• Daniel McKee

The Purpose of Training

Updated: Feb 12



THE PURPOSE OF TRAINING IS TO CAUSE ADAPTATION(S); this is the first and constant concept to keep in mind in your first training session and every time you step into the gym after that. Success in any endeavor first requires a clear understanding of the Purpose and objective of the work. Once the Purpose is known, you can define the metrics (what you can measure and record) to determine success; this is the key to steady improvement.

It is essential to understand the fundamental statement: “The Purpose of Training is to cause Adaptations” because you need to keep your mind clear and focused in the gym so that you can stay committed to your training program. You’re not training to entertain yourself or others. You’re not going to the gym because it’s trendy, and hip people are “just supposed to go.” You’re also not there to show how tough you are to others or prove yourself to yourself.

All of these things might and probably will happen when you’re on a good training program, but they are not the primary Purpose of working out. If you keep following a good training program and focus every session on driving adaptation(s), you will probably feel entertained and entertain others with your performance; you’ll undoubtedly look cool (trendy). You will look and feel tough (you really will be); in fact, the best way to prove yourself to yourself is to determine a purpose and have the discipline to stick with it. These are all positive side effects of following a rational training program with focus and dedication. These are consequences of a clear Purpose, but they are not the primary Purpose.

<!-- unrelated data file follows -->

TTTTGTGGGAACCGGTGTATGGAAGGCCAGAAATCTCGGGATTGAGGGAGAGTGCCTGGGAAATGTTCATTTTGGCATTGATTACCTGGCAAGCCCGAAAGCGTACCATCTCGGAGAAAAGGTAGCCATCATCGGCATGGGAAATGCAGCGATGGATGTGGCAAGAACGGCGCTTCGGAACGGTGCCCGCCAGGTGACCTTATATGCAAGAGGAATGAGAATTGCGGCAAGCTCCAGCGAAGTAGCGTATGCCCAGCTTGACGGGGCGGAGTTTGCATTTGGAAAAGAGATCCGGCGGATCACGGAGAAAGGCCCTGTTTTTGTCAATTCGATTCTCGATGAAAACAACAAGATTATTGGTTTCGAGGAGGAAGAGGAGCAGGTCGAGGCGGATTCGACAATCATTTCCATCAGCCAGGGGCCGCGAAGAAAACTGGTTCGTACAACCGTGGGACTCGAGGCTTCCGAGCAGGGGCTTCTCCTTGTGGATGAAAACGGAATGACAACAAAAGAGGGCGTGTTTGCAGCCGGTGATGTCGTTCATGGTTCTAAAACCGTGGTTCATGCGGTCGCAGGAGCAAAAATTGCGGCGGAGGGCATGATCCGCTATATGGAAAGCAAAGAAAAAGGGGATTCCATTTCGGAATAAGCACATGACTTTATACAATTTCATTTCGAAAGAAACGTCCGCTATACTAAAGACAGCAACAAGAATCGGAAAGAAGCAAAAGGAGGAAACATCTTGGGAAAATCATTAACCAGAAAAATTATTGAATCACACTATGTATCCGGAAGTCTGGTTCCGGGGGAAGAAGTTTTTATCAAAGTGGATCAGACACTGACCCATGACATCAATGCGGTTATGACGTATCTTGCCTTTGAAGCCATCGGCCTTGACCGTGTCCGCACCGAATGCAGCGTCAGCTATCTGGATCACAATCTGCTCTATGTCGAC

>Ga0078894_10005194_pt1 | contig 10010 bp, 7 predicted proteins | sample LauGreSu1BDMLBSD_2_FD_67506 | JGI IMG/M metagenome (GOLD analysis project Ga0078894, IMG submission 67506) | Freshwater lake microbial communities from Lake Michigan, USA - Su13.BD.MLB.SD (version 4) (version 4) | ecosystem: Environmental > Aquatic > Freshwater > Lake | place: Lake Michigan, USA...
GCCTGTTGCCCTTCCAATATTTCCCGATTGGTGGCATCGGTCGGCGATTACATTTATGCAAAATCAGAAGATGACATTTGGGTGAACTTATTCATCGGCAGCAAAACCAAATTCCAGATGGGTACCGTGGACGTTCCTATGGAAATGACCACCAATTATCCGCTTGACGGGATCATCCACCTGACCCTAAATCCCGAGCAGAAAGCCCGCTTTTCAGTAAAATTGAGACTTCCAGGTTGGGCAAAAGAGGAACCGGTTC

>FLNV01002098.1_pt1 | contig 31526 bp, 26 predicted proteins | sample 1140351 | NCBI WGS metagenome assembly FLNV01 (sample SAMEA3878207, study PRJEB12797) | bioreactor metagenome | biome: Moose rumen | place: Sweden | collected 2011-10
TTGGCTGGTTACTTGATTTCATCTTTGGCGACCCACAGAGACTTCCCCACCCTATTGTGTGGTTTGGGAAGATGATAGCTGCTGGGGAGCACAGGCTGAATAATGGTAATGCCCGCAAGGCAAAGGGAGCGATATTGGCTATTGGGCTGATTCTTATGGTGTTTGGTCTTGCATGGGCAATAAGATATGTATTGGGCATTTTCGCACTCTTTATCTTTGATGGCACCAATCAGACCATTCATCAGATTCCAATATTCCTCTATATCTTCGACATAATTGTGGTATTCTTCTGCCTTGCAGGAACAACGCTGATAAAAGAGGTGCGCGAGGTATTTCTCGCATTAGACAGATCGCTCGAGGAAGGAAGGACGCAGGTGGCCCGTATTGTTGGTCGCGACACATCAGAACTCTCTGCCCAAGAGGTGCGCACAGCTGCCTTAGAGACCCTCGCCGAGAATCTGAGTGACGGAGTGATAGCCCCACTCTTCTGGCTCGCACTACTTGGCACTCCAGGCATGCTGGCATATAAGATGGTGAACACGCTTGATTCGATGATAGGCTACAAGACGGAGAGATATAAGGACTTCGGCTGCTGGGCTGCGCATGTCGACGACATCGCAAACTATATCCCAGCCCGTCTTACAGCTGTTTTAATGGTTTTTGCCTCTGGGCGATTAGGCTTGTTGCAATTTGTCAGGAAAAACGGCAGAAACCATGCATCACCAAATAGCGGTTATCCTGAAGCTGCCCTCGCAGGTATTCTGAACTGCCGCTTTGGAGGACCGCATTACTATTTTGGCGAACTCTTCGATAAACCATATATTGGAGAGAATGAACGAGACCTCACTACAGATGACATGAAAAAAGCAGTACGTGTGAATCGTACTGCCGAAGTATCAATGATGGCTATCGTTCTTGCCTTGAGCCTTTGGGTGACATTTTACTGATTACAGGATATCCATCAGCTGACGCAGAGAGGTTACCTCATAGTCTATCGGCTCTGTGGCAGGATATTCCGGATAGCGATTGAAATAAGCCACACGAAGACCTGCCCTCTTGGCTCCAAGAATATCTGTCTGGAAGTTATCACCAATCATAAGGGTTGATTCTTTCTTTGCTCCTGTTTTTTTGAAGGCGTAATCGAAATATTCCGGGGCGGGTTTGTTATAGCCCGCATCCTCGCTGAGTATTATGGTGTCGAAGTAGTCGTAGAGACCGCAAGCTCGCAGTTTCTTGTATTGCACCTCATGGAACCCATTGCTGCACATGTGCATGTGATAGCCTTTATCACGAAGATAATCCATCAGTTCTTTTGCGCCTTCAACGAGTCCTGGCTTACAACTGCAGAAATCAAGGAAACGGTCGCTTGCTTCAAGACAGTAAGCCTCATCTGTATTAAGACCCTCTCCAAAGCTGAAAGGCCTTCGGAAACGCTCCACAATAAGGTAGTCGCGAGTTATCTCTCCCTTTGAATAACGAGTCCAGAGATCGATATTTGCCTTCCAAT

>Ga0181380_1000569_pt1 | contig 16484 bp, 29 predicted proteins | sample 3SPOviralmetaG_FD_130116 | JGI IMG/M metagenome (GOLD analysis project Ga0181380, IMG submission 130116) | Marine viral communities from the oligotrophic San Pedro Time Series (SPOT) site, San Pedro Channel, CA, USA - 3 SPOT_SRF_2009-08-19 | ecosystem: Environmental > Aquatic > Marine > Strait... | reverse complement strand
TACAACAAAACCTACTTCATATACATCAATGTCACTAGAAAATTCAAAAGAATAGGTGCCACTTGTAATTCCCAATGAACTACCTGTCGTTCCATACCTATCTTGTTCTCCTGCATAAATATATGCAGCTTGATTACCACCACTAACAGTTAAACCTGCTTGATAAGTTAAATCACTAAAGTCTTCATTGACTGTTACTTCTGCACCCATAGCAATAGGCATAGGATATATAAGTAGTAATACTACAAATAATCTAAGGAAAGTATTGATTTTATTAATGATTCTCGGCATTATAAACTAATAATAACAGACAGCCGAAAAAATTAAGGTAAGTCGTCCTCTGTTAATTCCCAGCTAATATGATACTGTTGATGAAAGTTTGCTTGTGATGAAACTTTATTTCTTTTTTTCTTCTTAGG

Far too often, people hit the gym without this fundamental concept in mind and end up wasting countless hours, days, weeks, months, and even years in confusion as to why they never seem to see the results they desire. Without a clear understanding that every single instant of effort in the gym (or any training area) is performed only to cause adaptation(s), the amount of effort will almost always be too little (this is the case when someone is in the gym just for entertainment or to be “trendy”), or too much (this is the case when someone is using exercise on a misguided personal trial).



Optimize Your Adaptations

To drive adaptation(s), the magnitude of the training load should be optimal; this can apply to a single training session, day, microcycle (a week), mesocycle (a month/group of weeks), periods, and year. Usually, most training units should have an optimal load, but you can do a workout/day/week/month in which the load is heavy (more than optimal), which we must balance with a unit of the same temporal size with a light (less than optimal) load. This way, the load is consistently averaged to the optimal over time. The way this is laid out in a training program will depend on your current training stage (Beginner, Intermediate, Advanced). This is why you must keep the concept in mind every time you hit the gym and when laying out or choosing a training program and also when reviewing and regulating it.

The key takeaway here is that anytime you hit the gym or even think seriously about working out, you must remember that the Purpose of training is to cause adaptation(s). This concept is crucial for clearing away any mental obstacles created by doubt in the gym and staying focused over the long haul, and this is the cornerstone of success.


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